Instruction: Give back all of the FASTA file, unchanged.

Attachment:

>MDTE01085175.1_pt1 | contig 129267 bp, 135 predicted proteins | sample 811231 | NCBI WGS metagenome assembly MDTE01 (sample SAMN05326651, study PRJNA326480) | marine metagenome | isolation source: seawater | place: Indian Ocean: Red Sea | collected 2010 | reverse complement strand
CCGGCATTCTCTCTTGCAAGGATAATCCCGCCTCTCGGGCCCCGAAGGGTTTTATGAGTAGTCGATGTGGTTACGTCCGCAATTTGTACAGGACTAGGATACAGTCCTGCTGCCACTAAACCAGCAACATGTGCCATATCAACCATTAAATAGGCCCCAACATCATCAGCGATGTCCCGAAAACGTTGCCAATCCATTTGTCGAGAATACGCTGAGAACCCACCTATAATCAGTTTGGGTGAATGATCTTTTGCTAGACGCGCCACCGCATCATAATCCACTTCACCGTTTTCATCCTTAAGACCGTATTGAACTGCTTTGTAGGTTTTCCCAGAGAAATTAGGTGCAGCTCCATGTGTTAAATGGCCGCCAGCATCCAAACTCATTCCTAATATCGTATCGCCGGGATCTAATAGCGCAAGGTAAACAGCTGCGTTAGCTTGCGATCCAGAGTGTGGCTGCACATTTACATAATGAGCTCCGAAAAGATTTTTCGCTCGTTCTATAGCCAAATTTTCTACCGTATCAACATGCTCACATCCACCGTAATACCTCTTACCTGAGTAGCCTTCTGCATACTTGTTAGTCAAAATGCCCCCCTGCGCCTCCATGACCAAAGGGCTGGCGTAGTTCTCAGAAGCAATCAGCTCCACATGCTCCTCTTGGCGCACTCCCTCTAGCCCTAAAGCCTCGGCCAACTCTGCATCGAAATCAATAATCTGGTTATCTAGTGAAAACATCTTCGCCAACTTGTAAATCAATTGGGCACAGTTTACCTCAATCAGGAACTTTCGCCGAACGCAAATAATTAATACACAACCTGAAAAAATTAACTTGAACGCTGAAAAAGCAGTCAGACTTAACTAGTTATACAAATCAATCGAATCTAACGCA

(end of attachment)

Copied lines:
>MDTE01085175.1_pt1 | contig 129267 bp, 135 predicted proteins | sample 811231 | NCBI WGS metagenome assembly MDTE01 (sample SAMN05326651, study PRJNA326480) | marine metagenome | isolation source: seawater | place: Indian Ocean: Red Sea | collected 2010 | reverse complement strand
CCGGCATTCTCTCTTGCAAGGATAATCCCGCCTCTCGGGCCCCGAAGGGTTTTATGAGTAGTCGATGTGGTTACGTCCGCAATTTGTACAGGACTAGGATACAGTCCTGCTGCCACTAAACCAGCAACATGTGCCATATCAACCATTAAATAGGCCCCAACATCATCAGCGATGTCCCGAAAACGTTGCCAATCCATTTGTCGAGAATACGCTGAGAACCCACCTATAATCAGTTTGGGTGAATGATCTTTTGCTAGACGCGCCACCGCATCATAATCCACTTCACCGTTTTCATCCTTAAGACCGTATTGAACTGCTTTGTAGGTTTTCCCAGAGAAATTAGGTGCAGCTCCATGTGTTAAATGGCCGCCAGCATCCAAACTCATTCCTAATATCGTATCGCCGGGATCTAATAGCGCAAGGTAAACAGCTGCGTTAGCTTGCGATCCAGAGTGTGGCTGCACATTTACATAATGAGCTCCGAAAAGATTTTTCGCTCGTTCTATAGCCAAATTTTCTACCGTATCAACATGCTCACATCCACCGTAATACCTCTTACCTGAGTAGCCTTCTGCATACTTGTTAGTCAAAATGCCCCCCTGCGCCTCCATGACCAAAGGGCTGGCGTAGTTCTCAGAAGCAATCAGCTCCACATGCTCCTCTTGGCGCACTCCCTCTAGCCCTAAAGCCTCGGCCAACTCTGCATCGAAATCAATAATCTGGTTATCTAGTGAAAACATCTTCGCCAACTTGTAAATCAATTGGGCACAGTTTACCTCAATCAGGAACTTTCGCCGAACGCAAATAATTAATACACAACCTGAAAAAATTAACTTGAACGCTGAAAAAGCAGTCAGACTTAACTAGTTATACAAATCAATCGAATCTAACGCA